Today’s reporter chat on the Washington Post was quite interesting. I got Perry Bacon to take the following question:
Re: more “class warfare”: Since you’re bravely taking a lot of tough questions today, how about this one: is it fair to conclude that most in the national media identify with elites — political elites and business elites — and not with the great unwashed masses in flyover territory? Is that why we’re constantly told that the middle class needs to sacrifice more, that attempts to raise taxes on the wealthy are “class warfare”, that people don’t need goverment-sponsored health care and so on?
Do you think coverage would be different if national reporters made less money and lived in places like Detroit and Cleveland?
Perry Bacon Jr.: I have to confess having trouble with these “national media” questions. I really don’t have time to track everything said on CNN and every other network, read every publication that does national news and still report news on my own, so I don’t know if “class warfare” is being used every 10 seconds on tv. I suspect not, as it’s a loaded term. Would coverage be different if more reporters lived in Cleveland and made less money? I don’t know. I read the paper in Louisville fairly often and the stories they run about national politics aren’t terribly different from the ones in the Post, they are just fewer articles about political strategy/tactics that some of our readers really like. Let me ask a few more questions in this vein though. Would Congress handle military policy differently if more members had kids in the services? Would the Obama administration handle economy policy differently if had more people who attended public colleges instead of private ones?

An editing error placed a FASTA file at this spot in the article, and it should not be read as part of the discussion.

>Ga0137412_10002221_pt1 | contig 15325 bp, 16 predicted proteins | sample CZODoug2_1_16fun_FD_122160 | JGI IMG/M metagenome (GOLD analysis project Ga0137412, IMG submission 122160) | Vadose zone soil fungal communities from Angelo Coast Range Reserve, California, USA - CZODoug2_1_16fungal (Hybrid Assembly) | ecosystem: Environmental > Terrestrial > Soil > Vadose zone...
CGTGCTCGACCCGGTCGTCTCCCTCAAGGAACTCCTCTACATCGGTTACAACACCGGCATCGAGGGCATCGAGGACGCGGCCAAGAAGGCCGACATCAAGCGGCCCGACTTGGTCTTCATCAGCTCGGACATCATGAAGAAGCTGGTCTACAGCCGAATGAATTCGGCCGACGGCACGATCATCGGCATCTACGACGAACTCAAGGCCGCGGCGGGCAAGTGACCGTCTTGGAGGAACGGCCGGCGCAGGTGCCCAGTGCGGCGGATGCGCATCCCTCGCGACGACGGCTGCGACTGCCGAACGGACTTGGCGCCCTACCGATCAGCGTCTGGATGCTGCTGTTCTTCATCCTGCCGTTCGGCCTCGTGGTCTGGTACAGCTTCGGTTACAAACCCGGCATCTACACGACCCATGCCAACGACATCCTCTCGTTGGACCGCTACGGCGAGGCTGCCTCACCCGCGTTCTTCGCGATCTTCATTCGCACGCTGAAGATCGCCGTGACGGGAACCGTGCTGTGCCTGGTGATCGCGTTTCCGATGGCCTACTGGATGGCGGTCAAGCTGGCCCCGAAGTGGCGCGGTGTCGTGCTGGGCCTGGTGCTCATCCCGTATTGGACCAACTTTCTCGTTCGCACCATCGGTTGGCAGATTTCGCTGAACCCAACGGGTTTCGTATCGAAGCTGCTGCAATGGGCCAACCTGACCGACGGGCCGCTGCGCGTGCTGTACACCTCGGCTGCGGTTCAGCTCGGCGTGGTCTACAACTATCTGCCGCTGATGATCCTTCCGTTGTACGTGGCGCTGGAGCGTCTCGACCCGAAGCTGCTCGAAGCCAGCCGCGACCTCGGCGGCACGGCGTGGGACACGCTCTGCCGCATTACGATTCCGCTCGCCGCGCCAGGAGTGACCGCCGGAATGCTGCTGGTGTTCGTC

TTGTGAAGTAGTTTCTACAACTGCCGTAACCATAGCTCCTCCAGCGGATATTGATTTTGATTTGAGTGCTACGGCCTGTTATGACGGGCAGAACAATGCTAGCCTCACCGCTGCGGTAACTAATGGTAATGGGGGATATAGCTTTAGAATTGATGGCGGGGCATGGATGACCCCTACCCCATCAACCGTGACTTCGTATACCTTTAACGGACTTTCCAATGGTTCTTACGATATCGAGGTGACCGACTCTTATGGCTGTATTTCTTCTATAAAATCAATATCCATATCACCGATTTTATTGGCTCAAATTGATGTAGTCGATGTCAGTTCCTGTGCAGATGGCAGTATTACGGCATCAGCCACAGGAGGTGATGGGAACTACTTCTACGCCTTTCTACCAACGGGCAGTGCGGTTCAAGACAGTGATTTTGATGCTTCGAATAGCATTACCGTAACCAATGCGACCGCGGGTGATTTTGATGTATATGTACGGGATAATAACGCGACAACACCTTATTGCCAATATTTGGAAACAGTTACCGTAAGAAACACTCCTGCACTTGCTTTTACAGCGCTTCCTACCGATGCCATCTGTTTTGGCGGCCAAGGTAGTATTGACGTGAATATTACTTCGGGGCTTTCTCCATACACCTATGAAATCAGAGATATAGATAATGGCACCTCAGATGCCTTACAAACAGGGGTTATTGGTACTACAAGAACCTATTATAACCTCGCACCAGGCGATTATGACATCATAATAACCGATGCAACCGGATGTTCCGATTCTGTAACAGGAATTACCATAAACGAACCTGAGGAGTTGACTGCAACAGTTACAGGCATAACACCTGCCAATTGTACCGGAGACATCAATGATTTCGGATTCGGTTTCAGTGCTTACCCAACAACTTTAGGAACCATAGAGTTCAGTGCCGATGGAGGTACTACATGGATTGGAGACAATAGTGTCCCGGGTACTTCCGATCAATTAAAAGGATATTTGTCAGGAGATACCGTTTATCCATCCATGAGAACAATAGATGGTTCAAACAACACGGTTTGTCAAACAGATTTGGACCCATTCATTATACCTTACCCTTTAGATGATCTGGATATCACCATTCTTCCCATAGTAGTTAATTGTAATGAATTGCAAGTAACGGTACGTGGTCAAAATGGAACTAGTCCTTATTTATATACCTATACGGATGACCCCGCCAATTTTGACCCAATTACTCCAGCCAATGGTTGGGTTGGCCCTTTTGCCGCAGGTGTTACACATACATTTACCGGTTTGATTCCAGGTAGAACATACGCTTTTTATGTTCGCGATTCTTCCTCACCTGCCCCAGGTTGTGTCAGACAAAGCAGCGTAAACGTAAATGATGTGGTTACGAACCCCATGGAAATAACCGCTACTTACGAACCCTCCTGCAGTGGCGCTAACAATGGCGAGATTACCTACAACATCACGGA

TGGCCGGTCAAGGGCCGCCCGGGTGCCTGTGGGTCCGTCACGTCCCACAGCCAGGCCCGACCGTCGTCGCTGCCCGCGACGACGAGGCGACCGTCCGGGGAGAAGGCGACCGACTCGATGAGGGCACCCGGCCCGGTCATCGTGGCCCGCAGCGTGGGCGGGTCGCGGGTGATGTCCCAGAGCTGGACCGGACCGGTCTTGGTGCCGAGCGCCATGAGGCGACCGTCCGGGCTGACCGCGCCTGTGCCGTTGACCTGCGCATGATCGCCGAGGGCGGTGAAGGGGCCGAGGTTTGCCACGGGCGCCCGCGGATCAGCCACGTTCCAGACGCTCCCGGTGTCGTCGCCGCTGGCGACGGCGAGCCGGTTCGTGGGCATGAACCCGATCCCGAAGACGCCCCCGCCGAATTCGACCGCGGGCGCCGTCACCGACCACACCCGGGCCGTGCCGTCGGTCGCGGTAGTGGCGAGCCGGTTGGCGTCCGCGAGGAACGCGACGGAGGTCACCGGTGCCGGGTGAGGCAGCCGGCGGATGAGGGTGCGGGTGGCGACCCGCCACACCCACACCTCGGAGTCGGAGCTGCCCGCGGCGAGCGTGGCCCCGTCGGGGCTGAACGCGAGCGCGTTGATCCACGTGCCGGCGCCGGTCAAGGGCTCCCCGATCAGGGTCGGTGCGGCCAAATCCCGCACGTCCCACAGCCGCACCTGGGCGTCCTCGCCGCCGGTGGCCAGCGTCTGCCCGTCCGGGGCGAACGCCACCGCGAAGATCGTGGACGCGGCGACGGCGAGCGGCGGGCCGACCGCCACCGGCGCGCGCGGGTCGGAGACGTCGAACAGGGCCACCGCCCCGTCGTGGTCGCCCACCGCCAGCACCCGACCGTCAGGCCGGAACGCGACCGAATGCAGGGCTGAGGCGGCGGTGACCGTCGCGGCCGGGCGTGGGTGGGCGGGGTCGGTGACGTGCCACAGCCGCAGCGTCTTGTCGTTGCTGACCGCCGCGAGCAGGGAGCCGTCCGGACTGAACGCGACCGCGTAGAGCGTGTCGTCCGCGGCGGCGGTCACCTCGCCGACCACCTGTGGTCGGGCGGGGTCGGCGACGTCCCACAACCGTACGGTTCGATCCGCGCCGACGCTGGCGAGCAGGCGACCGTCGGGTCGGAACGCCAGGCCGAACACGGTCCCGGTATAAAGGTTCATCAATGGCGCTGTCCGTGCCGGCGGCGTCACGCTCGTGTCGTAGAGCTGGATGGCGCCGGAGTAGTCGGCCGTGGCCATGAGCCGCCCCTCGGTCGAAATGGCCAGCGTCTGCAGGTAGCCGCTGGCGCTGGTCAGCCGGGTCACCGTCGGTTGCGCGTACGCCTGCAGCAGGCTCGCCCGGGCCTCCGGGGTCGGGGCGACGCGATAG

I don’t think his answer makes much sense. Congressmen and advisers are by definition powerful and to some extent comfortable. It is the media that purports to comfort the afflicted and afflict the comfortable.
But I’m impressed that Bacon took this one.